Under the strict Orthodox supervision of Rabbi Israel M. Steinberg who was ordained by Yeshiva and Mesifta Torah V'daas. He is a member of the National Orthodox Rabbinical Organization.
On premise mashgiach is Rabbi Moshe Glick of Williamsburgh Brooklyn, New York.
below are rules of kashruth (regarding meat) according to halacha
The Torah (Leviticus Chapter 11) lists the characteristics of permitted mammals and fish, and enumerates the forbidden fowl. The only mammals permitted are those which chew their cud (ruminants) and are cloven hoofed.
Only a trained kosher slaughterer (shochet) whose piety and expertise have been attested to by rabbinic authorities is qualified to slaughter an animal. The trachea and esaphagus of the animal are severed with a special razor-sharp, perfectly smooth blade causing instantaneous death with no pain to the animal.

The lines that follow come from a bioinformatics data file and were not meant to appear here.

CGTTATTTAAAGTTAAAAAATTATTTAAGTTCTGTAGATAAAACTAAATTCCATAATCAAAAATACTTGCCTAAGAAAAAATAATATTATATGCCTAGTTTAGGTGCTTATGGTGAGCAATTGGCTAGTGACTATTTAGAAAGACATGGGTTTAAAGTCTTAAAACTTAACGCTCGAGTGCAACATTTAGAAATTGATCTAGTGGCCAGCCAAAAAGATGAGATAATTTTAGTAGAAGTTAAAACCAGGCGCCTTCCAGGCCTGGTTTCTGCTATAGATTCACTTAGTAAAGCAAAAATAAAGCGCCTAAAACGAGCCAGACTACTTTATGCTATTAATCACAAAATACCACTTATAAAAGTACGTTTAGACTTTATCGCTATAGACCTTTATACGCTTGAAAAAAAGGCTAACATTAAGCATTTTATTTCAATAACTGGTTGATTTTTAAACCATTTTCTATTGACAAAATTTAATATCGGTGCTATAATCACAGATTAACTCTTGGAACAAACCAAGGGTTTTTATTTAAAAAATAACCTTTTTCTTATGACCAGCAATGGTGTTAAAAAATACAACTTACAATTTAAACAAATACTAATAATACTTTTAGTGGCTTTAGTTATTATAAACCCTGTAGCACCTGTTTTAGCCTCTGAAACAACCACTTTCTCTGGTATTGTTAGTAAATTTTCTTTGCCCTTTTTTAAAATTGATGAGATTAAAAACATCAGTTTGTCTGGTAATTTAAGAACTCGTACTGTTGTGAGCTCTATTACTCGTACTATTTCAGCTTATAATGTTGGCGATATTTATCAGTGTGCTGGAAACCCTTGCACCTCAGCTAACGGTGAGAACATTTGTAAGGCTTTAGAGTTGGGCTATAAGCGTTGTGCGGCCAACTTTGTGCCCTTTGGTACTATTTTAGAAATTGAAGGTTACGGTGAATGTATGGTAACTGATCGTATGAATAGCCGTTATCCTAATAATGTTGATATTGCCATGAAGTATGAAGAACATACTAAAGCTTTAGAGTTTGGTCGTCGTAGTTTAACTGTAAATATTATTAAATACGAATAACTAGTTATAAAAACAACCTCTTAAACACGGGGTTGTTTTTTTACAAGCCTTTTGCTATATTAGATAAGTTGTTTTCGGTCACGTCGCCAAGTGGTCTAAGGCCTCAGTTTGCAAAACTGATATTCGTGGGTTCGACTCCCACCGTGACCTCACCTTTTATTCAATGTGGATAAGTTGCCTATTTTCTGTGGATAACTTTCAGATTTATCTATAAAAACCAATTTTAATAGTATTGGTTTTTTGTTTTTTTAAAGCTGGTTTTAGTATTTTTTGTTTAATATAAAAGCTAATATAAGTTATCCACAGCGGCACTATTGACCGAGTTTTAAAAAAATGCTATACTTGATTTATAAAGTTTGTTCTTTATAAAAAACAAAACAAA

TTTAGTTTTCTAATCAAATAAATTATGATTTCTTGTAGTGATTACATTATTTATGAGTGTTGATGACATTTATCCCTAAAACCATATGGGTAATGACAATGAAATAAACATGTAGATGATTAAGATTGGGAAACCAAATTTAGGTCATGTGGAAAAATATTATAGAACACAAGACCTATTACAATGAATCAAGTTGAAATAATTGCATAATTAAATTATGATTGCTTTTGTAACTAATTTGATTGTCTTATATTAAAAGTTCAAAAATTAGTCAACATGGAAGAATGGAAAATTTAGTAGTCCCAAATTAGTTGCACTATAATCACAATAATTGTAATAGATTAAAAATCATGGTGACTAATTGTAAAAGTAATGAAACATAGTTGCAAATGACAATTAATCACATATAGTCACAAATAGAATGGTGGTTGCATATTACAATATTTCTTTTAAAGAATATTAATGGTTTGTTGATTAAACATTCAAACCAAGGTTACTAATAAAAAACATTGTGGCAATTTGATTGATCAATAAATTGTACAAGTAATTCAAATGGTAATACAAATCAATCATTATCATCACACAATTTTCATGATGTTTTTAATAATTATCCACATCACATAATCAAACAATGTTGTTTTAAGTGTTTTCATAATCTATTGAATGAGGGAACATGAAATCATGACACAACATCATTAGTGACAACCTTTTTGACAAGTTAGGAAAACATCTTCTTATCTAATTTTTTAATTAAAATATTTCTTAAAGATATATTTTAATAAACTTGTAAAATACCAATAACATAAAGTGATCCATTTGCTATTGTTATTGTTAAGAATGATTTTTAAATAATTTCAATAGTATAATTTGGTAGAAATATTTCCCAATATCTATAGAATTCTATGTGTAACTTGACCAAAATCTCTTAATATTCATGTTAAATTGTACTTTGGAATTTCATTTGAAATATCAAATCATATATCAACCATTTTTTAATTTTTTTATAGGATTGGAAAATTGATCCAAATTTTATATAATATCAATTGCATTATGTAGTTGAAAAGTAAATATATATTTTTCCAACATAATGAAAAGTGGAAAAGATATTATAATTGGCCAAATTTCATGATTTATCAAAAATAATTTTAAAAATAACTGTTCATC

three seals of the shochet
After the animal has been properly slaughtered, a trained inspector (bodek) inspects the internal organs for any physiological abnormalities that may render the animal non-kosher (treif). The lungs, in particular, must be examined to determine that there are no adhesions (sirchot) which may be indicative of a puncture in the lungs. If an adhesion is found, the bodek must examine it carefully to determine its kashruth status.
There are special cutting procedures for beef, veal and lamb, called "Nikkur" in Hebrew. Many blood vessels, nerves, and lobes of fat are forbidden and must be removed; a costly and time-consuming procedure.
To kashruth 2nd Page
  [ History ]   [ Menu ]   [ Contact ]   [ Photos ]   [ Kashruth ]  

Grand Kosher copyright © 2010